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Let G be a smooth commutative $\mathbb{Z}_p$-group scheme of finite type and let $G_0$ be the $\mathbb{Q}_p$-fiber. We have an embedding $G(\mathbb{Z}_p)\subseteq G_0(\mathbb{Q}_p)$. My question is does every torsion point in $G_0(\mathbb{Q}_p)$ come from a torsion point in $G(\mathbb{Z}_p)$? I am mostly interested in the prime-to-p part of the torsion group. I think that the answer to this quesiton is yes, but I can't figure out how to prove it. Any ideas or references would be greatly appreciated.

Thanks in advance!

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If $G$ is quasi-finite but not finite, this can certainly fail: just throw out some closed points from the closed fiber. Do you want to assume that $G$ is separated and the Néron model of $G_0$? In that case, every $\mathb{Q}_p$ point of $G_0$ extends to a $\mathbb{Z}_p$ point of $G$, and torsion points extend to torsion points. – Jason Starr Jul 8 '11 at 13:29
[I don't understand that bit of your comment but I do understand the rest of it -- for example there is a smooth commutative group scheme whose generic fibre is $\mathbf{Z}/n\mathbf{Z}$ and whose special fibre is just the trivial group: it's the spectrum of $\mathbf{Z}_p\oplus\mathbf{Q}_p^{n-1}$.] – Kevin Buzzard Jul 8 '11 at 19:08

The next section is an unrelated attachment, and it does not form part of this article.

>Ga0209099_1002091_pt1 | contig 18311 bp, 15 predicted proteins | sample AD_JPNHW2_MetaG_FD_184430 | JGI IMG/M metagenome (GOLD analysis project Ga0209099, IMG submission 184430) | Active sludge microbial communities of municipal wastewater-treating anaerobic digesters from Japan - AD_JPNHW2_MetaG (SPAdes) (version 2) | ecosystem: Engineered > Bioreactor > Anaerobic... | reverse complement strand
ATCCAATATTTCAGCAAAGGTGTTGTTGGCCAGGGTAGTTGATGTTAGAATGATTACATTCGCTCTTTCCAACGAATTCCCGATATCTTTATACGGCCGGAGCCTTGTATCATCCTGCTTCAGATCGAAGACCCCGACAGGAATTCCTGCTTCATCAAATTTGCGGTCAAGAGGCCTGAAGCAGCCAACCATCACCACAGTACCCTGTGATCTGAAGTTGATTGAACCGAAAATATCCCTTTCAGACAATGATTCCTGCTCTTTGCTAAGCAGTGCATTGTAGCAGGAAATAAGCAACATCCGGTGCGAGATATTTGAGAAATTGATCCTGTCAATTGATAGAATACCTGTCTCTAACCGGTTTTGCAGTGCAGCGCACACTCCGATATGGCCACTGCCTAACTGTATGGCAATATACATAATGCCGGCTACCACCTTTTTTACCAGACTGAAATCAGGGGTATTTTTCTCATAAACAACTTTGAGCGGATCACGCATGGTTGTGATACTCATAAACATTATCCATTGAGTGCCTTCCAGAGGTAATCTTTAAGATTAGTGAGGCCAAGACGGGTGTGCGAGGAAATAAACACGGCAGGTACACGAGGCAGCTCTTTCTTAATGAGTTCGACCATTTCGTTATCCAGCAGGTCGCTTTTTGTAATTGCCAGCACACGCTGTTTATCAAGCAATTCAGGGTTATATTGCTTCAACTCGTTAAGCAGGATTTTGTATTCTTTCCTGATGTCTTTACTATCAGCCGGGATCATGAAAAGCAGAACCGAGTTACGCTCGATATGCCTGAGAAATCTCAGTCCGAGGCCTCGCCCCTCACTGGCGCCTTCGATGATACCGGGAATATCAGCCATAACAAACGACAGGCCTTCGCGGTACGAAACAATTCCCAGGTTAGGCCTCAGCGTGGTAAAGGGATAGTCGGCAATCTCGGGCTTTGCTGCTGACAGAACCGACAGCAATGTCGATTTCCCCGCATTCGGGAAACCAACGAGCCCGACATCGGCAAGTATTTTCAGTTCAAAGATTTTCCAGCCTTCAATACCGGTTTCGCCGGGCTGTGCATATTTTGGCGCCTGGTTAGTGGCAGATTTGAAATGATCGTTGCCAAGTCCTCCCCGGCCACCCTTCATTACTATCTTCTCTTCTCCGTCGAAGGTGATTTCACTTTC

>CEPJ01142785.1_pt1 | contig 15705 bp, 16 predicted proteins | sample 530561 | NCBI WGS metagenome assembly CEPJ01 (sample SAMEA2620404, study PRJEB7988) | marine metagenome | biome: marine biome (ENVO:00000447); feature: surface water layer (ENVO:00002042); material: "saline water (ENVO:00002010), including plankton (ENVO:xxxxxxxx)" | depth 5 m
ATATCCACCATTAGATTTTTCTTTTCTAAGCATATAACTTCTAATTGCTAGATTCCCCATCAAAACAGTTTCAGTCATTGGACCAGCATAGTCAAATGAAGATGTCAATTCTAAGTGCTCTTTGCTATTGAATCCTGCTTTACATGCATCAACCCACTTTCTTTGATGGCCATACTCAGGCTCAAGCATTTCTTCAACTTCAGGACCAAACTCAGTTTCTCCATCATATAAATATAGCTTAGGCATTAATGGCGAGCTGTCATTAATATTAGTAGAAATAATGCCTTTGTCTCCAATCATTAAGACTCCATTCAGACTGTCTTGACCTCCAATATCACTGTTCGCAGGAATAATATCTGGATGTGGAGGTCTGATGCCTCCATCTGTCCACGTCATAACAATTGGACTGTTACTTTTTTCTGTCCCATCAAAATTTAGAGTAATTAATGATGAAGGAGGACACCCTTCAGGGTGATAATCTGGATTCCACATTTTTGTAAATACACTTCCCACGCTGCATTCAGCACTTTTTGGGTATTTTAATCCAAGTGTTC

@Kevin: for any variety $X$ over (say) $\mathbb{Q}_p$, the notion of Neron model makes sense: it is a model over $\mathbb{Z}_p$ which satisfies the Neron mapping property. Unfortunately the Neron model of a group variety will not exist unless the component of the identity is semi-abelian. But Jason's comment still seems relevant: given that the answer in general is "no", this is one important case in which the answer is "yes". – Pete L. Clark Jul 8 '11 at 21:50
@Tzanko: (1) if you want to change a question (e.g. by adding new hypotheses) then, rather than just changing it, it might be better to also flag the changes (e.g. write "EDIT: and furthermore assume G is of finite type"). Either that or ask a new question. But more importantly (2) $\mathbf{Q}_p$ is of finite type over $\mathbf{Z}p$ (it's just an open immersion) so all the counterexamples still apply. – Kevin Buzzard Jul 10 '11 at 11:30
Tzanko Matev, "finite type" is a much weaker condition than "finite". In particular, the answer to your revised question is certainly "no". – S. Carnahan Jul 10 '11 at 14:55

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